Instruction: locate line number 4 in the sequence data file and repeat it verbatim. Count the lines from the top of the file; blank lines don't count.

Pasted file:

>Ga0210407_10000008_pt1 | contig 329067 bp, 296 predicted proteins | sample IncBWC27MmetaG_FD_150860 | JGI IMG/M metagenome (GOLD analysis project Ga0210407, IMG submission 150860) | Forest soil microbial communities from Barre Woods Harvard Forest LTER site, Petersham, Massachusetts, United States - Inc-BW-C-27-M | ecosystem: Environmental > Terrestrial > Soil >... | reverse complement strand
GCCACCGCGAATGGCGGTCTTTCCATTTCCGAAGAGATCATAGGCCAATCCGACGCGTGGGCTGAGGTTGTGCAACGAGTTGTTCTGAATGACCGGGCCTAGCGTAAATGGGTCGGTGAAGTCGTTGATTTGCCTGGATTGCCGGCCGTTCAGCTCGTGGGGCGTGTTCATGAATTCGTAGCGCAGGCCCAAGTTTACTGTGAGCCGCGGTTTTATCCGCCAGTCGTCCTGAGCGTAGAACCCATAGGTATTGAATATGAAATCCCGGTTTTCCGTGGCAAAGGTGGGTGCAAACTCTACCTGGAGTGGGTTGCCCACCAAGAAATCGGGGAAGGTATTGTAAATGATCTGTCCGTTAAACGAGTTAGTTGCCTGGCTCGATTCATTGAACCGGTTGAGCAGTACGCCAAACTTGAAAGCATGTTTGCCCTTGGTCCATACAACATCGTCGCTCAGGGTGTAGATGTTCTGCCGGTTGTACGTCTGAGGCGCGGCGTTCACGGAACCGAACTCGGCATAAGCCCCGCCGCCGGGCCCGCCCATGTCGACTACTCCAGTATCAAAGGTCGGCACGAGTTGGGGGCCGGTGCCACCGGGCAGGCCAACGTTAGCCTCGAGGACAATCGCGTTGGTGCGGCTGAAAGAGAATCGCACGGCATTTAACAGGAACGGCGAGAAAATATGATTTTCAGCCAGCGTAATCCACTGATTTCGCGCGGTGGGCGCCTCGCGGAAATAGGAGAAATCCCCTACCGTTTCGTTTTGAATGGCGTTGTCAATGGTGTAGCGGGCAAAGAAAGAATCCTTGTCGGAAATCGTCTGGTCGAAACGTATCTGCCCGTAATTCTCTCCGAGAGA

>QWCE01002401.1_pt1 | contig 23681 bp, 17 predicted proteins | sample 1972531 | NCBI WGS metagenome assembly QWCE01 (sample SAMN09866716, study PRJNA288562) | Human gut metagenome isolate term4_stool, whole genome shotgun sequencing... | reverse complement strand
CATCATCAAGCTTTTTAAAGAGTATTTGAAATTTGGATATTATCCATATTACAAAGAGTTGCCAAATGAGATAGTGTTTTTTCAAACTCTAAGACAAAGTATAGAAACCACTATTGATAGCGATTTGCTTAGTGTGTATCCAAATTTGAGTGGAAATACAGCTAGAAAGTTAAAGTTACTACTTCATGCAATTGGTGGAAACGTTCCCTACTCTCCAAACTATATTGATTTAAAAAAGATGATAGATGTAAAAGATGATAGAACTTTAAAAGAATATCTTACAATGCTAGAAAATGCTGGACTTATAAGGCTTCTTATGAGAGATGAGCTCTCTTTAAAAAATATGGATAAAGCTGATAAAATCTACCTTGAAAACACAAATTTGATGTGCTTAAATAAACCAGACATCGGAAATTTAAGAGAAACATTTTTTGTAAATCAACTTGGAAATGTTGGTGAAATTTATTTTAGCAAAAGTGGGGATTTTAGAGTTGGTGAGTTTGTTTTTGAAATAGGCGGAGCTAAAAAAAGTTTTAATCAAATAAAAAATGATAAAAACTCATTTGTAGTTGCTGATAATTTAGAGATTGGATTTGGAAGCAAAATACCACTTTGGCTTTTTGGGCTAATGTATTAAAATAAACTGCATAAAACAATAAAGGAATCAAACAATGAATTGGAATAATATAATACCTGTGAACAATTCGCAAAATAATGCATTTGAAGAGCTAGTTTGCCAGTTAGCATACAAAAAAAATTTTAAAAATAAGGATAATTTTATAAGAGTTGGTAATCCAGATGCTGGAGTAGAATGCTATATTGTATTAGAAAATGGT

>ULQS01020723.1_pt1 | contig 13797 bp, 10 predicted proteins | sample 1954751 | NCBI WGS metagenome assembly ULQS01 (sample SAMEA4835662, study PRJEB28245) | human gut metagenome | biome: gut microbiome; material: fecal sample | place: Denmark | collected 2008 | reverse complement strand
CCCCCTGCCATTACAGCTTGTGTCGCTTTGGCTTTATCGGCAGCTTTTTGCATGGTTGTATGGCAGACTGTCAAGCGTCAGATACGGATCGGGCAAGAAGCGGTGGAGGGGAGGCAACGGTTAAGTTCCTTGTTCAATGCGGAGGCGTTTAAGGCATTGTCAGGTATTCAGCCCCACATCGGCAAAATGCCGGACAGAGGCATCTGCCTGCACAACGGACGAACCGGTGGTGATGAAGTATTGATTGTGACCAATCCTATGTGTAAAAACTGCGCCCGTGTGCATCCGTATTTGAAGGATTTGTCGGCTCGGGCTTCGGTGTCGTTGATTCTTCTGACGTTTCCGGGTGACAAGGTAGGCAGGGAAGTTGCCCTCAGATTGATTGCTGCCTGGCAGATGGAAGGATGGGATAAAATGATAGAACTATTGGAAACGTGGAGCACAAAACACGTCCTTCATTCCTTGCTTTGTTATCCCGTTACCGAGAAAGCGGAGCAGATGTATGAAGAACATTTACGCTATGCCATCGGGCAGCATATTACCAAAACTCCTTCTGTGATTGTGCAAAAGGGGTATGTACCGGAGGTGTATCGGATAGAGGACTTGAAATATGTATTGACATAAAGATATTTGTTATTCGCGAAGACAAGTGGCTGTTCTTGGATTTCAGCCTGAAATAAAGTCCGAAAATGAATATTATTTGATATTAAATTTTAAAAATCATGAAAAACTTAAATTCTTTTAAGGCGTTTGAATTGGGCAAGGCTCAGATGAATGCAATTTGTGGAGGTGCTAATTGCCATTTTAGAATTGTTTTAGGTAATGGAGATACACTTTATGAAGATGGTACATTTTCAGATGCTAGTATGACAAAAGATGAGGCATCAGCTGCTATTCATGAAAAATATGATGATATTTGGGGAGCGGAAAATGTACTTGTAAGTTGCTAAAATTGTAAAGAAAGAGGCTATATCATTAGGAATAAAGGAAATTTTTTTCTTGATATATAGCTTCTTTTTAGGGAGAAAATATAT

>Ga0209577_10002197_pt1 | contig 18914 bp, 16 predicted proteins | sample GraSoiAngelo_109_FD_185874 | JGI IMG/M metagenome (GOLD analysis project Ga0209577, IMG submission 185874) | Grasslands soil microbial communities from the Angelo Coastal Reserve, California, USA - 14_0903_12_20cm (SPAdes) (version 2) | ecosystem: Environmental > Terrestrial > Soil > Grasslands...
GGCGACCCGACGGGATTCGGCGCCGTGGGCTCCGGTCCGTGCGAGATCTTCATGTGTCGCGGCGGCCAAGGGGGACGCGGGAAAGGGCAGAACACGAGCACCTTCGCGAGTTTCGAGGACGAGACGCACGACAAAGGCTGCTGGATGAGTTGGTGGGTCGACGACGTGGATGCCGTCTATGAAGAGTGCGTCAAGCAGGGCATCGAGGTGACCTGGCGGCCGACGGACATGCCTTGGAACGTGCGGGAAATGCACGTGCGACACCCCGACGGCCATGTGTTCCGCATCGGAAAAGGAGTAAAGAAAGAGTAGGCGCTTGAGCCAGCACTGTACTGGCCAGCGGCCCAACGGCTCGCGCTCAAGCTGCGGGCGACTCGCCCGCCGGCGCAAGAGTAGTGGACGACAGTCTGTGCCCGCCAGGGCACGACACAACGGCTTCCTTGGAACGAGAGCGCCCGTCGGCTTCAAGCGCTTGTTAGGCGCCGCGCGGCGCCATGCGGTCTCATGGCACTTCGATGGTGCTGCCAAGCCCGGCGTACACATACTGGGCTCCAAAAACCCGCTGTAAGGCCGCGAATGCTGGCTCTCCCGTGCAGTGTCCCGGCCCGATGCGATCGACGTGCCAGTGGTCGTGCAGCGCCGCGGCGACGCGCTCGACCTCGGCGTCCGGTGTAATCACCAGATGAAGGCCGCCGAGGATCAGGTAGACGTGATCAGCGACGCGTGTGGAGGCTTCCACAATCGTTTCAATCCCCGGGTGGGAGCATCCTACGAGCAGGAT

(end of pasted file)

CATCATCAAGCTTTTTAAAGAGTATTTGAAATTTGGATATTATCCATATTACAAAGAGTTGCCAAATGAGATAGTGTTTTTTCAAACTCTAAGACAAAGTATAGAAACCACTATTGATAGCGATTTGCTTAGTGTGTATCCAAATTTGAGTGGAAATACAGCTAGAAAGTTAAAGTTACTACTTCATGCAATTGGTGGAAACGTTCCCTACTCTCCAAACTATATTGATTTAAAAAAGATGATAGATGTAAAAGATGATAGAACTTTAAAAGAATATCTTACAATGCTAGAAAATGCTGGACTTATAAGGCTTCTTATGAGAGATGAGCTCTCTTTAAAAAATATGGATAAAGCTGATAAAATCTACCTTGAAAACACAAATTTGATGTGCTTAAATAAACCAGACATCGGAAATTTAAGAGAAACATTTTTTGTAAATCAACTTGGAAATGTTGGTGAAATTTATTTTAGCAAAAGTGGGGATTTTAGAGTTGGTGAGTTTGTTTTTGAAATAGGCGGAGCTAAAAAAAGTTTTAATCAAATAAAAAATGATAAAAACTCATTTGTAGTTGCTGATAATTTAGAGATTGGATTTGGAAGCAAAATACCACTTTGGCTTTTTGGGCTAATGTATTAAAATAAACTGCATAAAACAATAAAGGAATCAAACAATGAATTGGAATAATATAATACCTGTGAACAATTCGCAAAATAATGCATTTGAAGAGCTAGTTTGCCAGTTAGCATACAAAAAAAATTTTAAAAATAAGGATAATTTTATAAGAGTTGGTAATCCAGATGCTGGAGTAGAATGCTATATTGTATTAGAAAATGGT